When we talk about fuel cell vehicles, that will require refueling stations for hydrogen. Governments will need to be fully aware of these requirements in order to develop the infrastructure. That’s why we have decided to market 20 units of the fuel cell vehicle to sell in Japan and the United States by the end of this year. Once they are on the market, the need for refueling stations will become apparent. Bearing that in mind, we intend to tenaciously talk with the government about infrastructure development.’

Tell us a little about the agreement between Toyota and Nissan regarding hybrid development.
Our stance is that environmental technology is not something that one company should monopolize in the market. Rather, for us to be able to benefit from a greater volume of production which, in turn, leads to better prices for customers, we need to have more customers using this technology. When Nissan approached us with their desire for using our hybrid technology, that was in line with our willingness to share as well. It covers a 15-year period and calls for us to install our hybrid system into Nissan vehicles here in the United States by 2006.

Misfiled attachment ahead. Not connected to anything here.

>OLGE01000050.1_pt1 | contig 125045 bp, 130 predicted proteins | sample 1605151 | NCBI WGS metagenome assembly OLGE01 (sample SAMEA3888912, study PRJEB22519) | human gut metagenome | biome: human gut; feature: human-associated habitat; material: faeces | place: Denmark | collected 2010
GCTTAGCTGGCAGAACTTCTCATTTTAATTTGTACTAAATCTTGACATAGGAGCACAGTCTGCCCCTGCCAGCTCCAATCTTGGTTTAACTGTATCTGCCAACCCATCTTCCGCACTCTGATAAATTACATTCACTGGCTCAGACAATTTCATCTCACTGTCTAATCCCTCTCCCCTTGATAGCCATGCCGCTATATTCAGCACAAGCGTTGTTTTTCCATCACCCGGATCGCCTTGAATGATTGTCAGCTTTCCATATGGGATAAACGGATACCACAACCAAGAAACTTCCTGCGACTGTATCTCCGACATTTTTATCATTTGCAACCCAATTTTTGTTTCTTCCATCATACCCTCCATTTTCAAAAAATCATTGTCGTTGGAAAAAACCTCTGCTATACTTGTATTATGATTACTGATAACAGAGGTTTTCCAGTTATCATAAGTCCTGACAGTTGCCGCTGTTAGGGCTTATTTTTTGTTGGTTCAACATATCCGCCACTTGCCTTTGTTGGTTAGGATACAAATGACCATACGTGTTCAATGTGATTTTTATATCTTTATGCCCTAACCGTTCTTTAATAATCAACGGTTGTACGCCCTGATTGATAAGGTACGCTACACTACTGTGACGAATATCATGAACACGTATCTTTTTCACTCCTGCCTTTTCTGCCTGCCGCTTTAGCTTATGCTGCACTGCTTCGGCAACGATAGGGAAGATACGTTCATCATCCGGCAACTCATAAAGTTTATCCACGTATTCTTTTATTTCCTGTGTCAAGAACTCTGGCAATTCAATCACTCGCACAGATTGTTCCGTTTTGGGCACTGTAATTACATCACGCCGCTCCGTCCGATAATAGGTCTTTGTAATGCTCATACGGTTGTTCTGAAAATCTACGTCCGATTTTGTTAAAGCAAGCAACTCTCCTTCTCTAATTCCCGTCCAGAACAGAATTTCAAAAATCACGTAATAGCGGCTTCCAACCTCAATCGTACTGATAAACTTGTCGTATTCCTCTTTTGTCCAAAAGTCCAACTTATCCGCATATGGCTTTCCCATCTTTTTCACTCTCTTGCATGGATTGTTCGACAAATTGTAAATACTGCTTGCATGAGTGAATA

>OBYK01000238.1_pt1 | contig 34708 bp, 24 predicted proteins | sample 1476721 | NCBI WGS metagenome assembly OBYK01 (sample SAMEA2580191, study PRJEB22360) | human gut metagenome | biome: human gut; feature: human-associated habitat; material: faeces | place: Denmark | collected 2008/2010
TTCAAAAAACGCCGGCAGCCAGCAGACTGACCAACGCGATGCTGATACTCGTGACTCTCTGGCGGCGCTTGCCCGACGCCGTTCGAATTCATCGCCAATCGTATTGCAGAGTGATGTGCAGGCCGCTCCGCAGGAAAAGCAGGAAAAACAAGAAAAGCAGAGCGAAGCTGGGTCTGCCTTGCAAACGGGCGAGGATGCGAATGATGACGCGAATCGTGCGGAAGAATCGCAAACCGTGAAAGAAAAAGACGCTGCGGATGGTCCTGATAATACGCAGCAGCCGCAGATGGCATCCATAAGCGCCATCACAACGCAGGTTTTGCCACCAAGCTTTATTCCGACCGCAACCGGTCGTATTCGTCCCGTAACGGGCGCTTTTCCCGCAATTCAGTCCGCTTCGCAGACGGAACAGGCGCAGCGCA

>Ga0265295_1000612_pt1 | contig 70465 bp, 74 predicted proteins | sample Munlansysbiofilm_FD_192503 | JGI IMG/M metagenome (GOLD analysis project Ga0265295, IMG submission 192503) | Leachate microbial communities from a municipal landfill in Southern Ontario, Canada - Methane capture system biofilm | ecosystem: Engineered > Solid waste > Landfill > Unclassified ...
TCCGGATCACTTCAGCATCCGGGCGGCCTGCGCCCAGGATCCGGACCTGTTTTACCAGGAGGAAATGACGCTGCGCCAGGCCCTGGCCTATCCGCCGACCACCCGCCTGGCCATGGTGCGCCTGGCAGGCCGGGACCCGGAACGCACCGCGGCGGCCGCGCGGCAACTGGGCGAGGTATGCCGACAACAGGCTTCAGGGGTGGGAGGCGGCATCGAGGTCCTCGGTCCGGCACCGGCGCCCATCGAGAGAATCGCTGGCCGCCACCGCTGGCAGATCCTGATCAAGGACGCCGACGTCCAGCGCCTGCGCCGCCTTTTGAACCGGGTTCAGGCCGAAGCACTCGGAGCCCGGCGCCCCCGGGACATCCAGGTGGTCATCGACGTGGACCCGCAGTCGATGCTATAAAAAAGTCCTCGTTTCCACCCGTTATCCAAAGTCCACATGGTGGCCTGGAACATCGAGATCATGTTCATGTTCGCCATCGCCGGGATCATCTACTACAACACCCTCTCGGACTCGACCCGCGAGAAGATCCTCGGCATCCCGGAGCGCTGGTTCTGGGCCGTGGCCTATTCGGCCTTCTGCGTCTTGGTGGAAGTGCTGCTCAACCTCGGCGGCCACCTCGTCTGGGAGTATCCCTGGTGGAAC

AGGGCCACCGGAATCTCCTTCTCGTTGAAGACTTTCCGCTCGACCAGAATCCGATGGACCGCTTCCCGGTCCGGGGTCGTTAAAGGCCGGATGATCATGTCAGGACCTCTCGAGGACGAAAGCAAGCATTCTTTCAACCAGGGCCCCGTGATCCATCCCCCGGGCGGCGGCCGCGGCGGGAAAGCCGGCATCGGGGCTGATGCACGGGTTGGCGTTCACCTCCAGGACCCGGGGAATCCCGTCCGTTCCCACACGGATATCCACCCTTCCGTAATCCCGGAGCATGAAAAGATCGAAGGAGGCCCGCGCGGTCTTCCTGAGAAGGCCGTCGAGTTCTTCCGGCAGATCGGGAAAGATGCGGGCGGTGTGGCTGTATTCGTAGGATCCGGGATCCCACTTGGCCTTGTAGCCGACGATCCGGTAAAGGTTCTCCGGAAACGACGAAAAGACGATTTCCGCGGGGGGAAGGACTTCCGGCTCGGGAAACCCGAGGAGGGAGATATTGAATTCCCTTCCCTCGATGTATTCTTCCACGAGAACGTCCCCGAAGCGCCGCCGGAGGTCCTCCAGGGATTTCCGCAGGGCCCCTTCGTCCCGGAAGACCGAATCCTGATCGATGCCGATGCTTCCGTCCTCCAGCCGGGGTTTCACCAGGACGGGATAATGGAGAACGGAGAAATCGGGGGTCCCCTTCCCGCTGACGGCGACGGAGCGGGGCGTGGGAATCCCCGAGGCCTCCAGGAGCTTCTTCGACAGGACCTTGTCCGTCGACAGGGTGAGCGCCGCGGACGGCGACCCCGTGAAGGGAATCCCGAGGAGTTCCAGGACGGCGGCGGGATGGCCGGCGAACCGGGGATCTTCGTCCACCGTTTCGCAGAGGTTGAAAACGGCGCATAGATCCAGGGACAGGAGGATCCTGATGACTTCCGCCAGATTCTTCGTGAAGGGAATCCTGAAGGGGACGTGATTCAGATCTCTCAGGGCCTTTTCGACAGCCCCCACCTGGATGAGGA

Are you hopeful for additional agreements?
We wouldn’t go out of our way looking for customers for our hybrid technology, but if anyone came to us wishing to use our technology, we are open to negotiations. Of course, all the car makers in the world are studying and researching fuel cell and hybrid technologies. But if all of them come up with their own proprietary methods, that could result in substantial wasteful activities. Imagine if all of those different technologies or systems were converged into one or two technologies, which could become the global standard -- that would go a long way toward reducing the cost of the parts and components, which I think is very desirable.

Which of Toyota's environmental accomplishments are you most proud?
I believe that our engineering and technology people are at the leading edge of environmental technology -- that is a great source of pride. These people are fully aware of the importance of their work, and they are passionate, dedicated.

This article first appeared in the Nov/Dec issue of [email protected] magazine.